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Femoral Nerve

Femoral Nerve is the main nerve of anterior compartment of thigh. It originates from the dorsal sections of the anterior primary rami of L2, L3, L4 nerves and is the largest branch of lumbar plexus. It goes into the thigh behind the inguinal ligament and lateral to femoral sheath while descending via psoas major and appearing on its lateral order between psoas and illiacus.

Femoral Nerve

Femoral Nerve

It digs into posterior and anterior section in femoral triangle 2 cm distal to the inguinal ligament. The lateral circumflex femoral artery is straddled by both sections. The illiacus in the abdomen and all the muscles of anterior compartment of the thigh is supplied by motor branches of it. The large cutaneous area on the anterior and medial part of thigh, medial side of leg and foot is supplied by the cutaneous branches of femoral artery. Hip and knee joints are also supplied by its articular branches.


Anterior section

It produces 2 cutaneous branches and 1 muscular branch.

(a) The cutaneous nerves are:

  • medial cutaneous nerve of the thigh and
  • intermediate cutaneous nerve of the thigh.

(b) The muscular branch provides the sartorius.

Posterior section

It produces 1 cutaneous branch, the saphenous nerve, and 4 muscular branches to provide the quadriceps femoris.


It enters the femoral triangle by passing behind the inguinal ligament just lateral to the femoral artery. In the thigh, it lies in the groove between the iliacus and the psoas major, outside the femoral sheath, and lateral to the femoral artery. After a short course of about 2 cm below the inguinal ligament, the nerve divides into anterior and posterior divisions which are separated by the lateral circumflex femoral artery.

Branches and Distribution

Femoral Nerve: Branches

Femoral Nerve: Branches


(1) The anterior division supplies the sartorius; and

(2) the posterior division supplies the rectus femoris, the three vasti and the articularis genu. The articularis genu is supplied by a branch from the nerve to vastus intermedius.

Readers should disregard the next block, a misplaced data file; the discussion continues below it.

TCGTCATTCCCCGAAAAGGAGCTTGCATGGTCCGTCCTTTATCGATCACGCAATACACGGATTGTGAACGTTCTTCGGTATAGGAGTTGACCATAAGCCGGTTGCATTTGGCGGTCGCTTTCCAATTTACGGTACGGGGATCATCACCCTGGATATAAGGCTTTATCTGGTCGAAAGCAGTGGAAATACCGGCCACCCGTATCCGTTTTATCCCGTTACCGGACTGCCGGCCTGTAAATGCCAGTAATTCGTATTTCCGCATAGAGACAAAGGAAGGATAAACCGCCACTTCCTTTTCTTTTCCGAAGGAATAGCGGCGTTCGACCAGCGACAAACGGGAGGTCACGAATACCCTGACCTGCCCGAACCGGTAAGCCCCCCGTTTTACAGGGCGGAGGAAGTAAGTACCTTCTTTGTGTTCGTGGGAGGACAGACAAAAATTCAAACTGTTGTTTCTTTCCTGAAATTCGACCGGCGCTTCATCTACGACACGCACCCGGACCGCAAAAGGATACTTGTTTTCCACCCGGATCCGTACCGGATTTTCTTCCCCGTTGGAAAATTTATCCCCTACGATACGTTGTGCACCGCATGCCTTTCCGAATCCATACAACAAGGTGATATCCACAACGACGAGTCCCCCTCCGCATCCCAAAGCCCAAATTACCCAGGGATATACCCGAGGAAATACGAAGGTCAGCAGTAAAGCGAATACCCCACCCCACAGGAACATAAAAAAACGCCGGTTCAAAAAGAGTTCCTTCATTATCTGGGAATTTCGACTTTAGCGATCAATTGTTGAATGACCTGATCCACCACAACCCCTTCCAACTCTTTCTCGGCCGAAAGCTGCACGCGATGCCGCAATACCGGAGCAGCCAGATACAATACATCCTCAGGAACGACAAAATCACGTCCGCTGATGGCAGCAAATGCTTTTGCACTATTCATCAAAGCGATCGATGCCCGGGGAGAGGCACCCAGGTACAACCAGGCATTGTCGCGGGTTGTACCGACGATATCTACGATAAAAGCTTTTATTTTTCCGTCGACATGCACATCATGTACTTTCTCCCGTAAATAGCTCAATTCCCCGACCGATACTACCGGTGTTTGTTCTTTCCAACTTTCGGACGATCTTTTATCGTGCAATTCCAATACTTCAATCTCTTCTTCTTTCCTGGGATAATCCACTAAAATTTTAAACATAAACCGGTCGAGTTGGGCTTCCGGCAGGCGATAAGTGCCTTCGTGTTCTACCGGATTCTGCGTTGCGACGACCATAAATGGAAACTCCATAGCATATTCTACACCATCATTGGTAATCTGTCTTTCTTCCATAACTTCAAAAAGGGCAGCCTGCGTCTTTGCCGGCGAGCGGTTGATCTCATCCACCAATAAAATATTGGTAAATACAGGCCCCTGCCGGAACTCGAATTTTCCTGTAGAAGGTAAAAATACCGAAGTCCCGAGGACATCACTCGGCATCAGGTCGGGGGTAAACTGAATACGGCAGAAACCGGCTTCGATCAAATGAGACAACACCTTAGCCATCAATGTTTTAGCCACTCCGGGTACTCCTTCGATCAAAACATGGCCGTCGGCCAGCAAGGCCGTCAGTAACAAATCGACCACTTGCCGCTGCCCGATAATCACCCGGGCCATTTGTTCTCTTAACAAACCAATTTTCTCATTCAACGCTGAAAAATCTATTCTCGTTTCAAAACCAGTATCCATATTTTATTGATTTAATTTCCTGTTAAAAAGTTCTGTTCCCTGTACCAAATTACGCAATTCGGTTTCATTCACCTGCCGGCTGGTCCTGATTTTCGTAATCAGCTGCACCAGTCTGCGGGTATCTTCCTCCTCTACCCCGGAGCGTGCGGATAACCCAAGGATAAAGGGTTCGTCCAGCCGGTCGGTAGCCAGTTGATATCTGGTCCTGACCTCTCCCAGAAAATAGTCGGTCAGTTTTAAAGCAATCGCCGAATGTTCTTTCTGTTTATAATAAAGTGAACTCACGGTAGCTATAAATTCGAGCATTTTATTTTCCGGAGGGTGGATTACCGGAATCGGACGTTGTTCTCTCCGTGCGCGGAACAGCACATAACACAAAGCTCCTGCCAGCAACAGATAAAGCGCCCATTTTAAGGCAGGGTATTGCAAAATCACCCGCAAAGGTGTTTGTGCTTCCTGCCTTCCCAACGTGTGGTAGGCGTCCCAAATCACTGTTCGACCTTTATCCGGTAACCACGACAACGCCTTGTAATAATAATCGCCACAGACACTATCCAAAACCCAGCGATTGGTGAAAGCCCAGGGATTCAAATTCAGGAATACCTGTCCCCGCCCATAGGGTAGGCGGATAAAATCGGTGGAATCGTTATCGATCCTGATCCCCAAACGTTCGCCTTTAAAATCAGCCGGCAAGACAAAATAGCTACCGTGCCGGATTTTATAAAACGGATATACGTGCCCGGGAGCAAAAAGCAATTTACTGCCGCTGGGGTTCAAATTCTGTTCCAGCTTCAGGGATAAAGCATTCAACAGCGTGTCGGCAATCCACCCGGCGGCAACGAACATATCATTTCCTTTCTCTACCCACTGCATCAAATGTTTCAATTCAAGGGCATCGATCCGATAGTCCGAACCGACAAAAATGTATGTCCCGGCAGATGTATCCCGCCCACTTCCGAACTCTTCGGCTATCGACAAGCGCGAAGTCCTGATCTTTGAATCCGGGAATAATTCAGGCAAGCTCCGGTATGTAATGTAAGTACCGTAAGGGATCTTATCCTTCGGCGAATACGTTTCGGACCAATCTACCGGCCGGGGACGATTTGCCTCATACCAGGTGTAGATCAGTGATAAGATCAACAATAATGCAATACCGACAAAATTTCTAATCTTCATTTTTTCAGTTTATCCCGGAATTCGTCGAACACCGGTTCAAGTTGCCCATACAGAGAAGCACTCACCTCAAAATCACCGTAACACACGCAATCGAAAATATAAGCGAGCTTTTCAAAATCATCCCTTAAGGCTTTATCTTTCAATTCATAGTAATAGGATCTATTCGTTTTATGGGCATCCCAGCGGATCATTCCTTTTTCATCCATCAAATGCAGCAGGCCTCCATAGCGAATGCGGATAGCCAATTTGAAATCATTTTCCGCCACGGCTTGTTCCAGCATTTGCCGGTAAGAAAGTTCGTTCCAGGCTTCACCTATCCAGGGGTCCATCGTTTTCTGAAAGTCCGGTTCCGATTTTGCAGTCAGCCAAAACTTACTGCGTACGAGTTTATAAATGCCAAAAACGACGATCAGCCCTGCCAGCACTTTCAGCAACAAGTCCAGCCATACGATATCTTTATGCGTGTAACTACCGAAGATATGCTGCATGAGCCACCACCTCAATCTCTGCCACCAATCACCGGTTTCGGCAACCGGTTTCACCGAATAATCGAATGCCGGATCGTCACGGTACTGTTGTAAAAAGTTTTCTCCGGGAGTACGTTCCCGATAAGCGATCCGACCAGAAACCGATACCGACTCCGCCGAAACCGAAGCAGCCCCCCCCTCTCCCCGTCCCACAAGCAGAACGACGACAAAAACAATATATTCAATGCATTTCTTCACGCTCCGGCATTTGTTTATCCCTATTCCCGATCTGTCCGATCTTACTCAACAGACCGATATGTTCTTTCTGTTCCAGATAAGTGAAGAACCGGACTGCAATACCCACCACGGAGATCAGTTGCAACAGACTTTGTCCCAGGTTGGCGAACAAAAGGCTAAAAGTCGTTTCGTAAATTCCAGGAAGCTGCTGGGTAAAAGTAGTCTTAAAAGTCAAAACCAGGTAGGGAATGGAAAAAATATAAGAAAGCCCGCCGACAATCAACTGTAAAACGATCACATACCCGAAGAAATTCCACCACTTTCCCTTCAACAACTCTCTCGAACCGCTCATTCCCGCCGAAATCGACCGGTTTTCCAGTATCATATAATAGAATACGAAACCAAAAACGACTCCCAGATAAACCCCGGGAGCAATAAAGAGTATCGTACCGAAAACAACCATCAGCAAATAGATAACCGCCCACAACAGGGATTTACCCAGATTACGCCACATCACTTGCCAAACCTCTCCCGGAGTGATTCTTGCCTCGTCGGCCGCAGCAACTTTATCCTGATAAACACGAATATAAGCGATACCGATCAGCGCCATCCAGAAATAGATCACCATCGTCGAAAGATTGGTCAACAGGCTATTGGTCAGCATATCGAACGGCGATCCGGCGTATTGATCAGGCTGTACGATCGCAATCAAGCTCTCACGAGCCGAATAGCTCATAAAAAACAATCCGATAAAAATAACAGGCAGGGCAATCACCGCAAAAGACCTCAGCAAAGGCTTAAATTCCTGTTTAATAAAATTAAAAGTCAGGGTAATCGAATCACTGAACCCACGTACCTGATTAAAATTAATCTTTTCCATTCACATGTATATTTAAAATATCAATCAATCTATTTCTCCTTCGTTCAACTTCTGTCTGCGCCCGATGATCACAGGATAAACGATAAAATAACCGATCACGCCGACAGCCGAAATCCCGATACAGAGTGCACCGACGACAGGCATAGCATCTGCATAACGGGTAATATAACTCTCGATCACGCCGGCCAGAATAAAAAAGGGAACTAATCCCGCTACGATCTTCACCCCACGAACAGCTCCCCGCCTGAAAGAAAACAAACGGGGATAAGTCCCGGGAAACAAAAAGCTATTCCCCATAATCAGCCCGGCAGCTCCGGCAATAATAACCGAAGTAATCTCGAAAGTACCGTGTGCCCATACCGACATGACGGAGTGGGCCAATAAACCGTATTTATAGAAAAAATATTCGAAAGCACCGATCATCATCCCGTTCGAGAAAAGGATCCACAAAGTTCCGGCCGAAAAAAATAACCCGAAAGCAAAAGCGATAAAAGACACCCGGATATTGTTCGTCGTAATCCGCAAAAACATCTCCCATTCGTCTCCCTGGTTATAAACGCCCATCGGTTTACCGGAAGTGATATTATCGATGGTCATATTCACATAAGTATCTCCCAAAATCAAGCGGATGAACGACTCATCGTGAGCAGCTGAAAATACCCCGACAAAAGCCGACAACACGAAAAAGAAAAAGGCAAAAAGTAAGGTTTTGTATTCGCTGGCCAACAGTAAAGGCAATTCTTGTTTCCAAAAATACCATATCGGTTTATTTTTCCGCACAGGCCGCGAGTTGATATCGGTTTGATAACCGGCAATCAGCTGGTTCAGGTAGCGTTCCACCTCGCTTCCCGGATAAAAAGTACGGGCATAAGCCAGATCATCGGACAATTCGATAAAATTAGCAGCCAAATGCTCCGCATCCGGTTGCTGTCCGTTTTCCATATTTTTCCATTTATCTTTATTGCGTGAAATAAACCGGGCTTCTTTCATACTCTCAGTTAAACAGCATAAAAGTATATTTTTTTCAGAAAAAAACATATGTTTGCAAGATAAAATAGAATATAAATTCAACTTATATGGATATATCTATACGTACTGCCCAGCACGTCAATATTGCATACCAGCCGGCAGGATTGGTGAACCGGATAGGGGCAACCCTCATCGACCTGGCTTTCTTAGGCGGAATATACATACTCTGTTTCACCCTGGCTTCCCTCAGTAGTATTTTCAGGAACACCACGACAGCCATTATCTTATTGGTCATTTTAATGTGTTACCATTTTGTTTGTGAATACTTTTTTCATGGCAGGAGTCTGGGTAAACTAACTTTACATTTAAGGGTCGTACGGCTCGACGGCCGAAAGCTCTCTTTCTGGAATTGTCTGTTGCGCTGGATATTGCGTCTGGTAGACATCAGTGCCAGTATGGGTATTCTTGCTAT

(1) The anterior division gives two cutaneous branches, the intermediate and the medial cutaneous nerves of the thigh: and

(2) The posterior division gives only one cutaneous branch, the saphenous nerve. These nerves have been described earlier.


(1) The hip joint is supplied by the nerve to the rectus femoris; and

(2) the knee joint is supplied by the nerves to the three vasti. The nerve to the vastus medialis contains numerous proprioceptive fibres from the knee joint, accounting for the thickness of the nerve. This is in accordance with Hilton’s law: Nerve supply to a muscle which lies across a joint, not only supplies the muscle, but also supplies the joint beneath and the skin overlying the muscle.


To the femoral artery and its branches.

Note: The nerve to the pectineus arises from the medial side of the femoral nerve Just above the inguinal ligament. It passes obliquely downwards and medially, behind the femoral sheath, to reach the anterior surface of the muscle.

Clinical Significance

Injury of The Femoral Nerve

It’s uncommon but may be injured by a stab, gunshot wounds, or a pelvic fracture. Listed here are the characteristic clinical features:

Motor loss.

  • Poor flexion of the thigh, because of paralysis of the iliacus and sartorius muscles.
  • Inability to extend the knee, because of paralysis of the quadriceps femoris.

Sensory decrease

  • Sensory decline over the anterior and medial aspects of the thigh, as a result of engagement of the intermediate and lateral cutaneous nerves of the thigh.
  • Sensory loss on the medial side of the leg and foot up to the ball of the great toe (first metatarsophalangeal joint), because of engagement of the saphenous nerve.

Femoral Nerve Neuropathy

The primary trunk of the femoral nerve isn’t subject to an entrapment neuropathy . However, it might be compressed by the retroperitoneal tumors. A localized neuropathy of the femoral nerve may happen in diabetes mellitus. Listed here are the characteristic clinical features:

  • Wasting and weakness of quadriceps resulting in significant trouble in walking.
  • Pain and paraesthesia on the anterior and medial aspects of the thigh going down along the medial aspect of the leg and foot along the distribution of the saphenous nerve.
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